Washington Lake Trout Fishing
Thousands of folks eagerly waited for the last Saturday in April, because this is the day that many of our favorite Washington lakes opened up for fishing. Although the weather on the opening weekend was a little chilly and rainy, many got out and had great fishing on lakes across the state. Fishing was amazing for stocked Rainbow Trout on lakes all across the Puget Sound area and lakes further out.
Lake fishing in the spring is a great experience for everyone, and if you are new to fishing in Washington it is a great way to break into the sport! The majority fish from shore at public access points, but a small non-motorized boat like a skiff, kayak, canoe or float tube allows you to get away from the crowd and really enjoy your local lake.
Shore-bound anglers will find the best success by fishing Powerbait on the bottom with a leader and a small sliding sinker. If you have a small boat, you can find some great action by slow trolling a 4/0 dodger with a wedding ring, a Roostertail Spinner, or an Acme Kastmaster in 1/8 oz. If you are interested in fly fishing, a floating line with a Wooly Bugger, Zug Bug, Carey Special or other small nymph can be a great way to find success quickly! Fishing on local lakes should remain good through at least June.
Washington Lake Largemouth and Smallmouth Bass Fishing
We had a great teaser in April of warm spring weather, and it definitely helped kick start warm water fisheries across the state.
Eastern Washington: Austin Moser of Austin’s Northwest Adventures has been fishing daily and has already seen some great fishing. Eastern Washington Walleye fishing is really starting to get good. Moses Lake, Banks Lake and O’Sullivan Reservoir are putting out some nice Walleye. The fishing is improving daily as the water temps climb and all warm water species start to come out of the spawn. It’s game time for these toothy and tasty critters. Bass and Crappie fishing as been a great opportunity and should continue to be an easy catch for the next month!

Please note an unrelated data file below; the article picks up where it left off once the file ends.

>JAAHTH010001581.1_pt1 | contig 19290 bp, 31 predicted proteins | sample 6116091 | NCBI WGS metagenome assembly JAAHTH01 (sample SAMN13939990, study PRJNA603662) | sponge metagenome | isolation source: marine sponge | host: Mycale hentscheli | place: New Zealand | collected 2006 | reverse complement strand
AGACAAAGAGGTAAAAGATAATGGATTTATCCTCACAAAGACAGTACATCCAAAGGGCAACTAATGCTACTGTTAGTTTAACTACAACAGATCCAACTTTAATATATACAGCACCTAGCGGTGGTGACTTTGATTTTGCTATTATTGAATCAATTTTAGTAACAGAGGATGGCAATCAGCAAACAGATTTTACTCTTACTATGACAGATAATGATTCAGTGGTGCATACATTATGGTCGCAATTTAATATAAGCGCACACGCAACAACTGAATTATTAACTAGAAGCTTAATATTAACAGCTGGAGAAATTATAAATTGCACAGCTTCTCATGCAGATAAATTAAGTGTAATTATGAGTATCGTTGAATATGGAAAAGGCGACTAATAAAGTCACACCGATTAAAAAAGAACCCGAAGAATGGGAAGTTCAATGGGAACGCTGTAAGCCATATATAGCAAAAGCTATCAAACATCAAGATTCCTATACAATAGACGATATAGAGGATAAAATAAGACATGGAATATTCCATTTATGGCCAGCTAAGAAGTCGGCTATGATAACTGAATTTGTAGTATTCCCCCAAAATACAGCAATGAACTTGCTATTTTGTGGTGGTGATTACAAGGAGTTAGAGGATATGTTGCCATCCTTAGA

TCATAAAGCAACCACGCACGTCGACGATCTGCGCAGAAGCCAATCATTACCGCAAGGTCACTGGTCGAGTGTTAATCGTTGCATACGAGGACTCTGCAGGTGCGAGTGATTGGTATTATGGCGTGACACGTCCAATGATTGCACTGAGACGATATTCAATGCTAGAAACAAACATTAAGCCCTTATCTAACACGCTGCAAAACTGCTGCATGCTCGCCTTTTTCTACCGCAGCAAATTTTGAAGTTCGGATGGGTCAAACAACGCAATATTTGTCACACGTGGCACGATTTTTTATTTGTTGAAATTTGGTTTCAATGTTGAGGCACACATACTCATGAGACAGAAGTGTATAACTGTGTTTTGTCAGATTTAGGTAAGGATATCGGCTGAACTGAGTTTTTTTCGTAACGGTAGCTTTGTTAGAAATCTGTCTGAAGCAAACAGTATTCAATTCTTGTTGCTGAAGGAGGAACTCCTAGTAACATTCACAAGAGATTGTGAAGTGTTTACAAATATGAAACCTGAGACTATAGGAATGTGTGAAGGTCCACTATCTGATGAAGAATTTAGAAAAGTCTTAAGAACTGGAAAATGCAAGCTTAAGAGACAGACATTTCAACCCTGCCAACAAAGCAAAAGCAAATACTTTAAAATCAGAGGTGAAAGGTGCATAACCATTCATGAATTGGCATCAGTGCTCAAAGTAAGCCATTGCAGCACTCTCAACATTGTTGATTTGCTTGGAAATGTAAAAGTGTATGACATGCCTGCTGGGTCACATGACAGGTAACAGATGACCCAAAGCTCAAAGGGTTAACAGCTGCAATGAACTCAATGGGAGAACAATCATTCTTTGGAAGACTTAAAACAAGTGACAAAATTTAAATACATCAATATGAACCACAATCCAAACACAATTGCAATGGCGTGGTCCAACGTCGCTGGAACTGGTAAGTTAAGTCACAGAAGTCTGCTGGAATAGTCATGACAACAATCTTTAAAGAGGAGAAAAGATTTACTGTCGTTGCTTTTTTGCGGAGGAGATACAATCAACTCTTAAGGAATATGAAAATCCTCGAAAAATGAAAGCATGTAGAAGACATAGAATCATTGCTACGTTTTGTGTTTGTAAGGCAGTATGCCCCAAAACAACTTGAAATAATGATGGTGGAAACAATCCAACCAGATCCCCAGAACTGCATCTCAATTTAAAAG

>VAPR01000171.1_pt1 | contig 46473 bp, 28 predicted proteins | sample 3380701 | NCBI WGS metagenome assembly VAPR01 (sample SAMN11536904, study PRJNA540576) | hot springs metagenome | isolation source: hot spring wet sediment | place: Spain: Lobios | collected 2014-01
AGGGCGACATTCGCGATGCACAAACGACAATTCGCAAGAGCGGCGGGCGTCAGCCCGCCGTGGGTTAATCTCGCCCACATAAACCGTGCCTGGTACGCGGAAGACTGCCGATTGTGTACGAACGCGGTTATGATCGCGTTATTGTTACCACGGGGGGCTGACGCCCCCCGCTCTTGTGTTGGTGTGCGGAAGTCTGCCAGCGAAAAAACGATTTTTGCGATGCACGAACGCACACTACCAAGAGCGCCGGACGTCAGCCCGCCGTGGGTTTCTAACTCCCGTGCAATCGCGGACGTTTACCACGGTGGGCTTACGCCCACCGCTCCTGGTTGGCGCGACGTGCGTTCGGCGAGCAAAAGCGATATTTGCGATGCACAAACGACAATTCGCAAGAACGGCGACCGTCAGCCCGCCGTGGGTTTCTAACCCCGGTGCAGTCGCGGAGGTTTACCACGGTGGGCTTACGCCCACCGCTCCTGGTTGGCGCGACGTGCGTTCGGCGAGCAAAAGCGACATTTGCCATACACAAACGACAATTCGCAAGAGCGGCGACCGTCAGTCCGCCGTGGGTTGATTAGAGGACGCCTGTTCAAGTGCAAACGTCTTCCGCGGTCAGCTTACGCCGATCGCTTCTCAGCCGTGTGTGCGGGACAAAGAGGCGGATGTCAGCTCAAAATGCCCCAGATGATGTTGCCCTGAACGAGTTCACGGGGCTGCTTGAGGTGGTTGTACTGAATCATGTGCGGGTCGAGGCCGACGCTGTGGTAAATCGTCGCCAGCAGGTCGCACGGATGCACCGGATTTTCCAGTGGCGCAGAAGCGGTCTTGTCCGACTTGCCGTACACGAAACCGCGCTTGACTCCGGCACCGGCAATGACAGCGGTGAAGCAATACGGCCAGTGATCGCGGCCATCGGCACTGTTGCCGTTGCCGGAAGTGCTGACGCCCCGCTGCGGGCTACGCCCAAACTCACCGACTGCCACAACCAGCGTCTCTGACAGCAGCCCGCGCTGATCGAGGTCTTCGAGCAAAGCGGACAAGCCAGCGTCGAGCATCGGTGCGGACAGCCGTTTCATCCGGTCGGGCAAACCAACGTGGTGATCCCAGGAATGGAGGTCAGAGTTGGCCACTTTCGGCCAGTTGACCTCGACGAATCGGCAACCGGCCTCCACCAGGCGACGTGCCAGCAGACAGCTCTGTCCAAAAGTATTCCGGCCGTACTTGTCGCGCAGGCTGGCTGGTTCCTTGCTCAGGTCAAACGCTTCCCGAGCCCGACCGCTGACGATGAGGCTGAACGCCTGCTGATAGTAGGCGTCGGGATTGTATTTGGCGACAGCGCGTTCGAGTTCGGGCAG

Eastern Washington: I got another great report from Fishing Guide Bonner Daniels of Bonner’s Fish-On Adventures. He has been smashing pre-spawn Largemouth Bass on Potholes Reservoir and Moses Lake. The Smallmouth Bass have moved up into the shallows and all of them are spawning, or about to. Soft plastics on a jig or weightless have been the big ticket. Walleye fishing has been good on Potholes and Moses Lake, and Bonner’s guests are finding plenty of them within the keeper-sized slot limit. Big Walleye females have been a little more elusive. For Walleye, Bonner has found the best success fishing with worm harnesses, but he has been finding some solid action on plugs as well!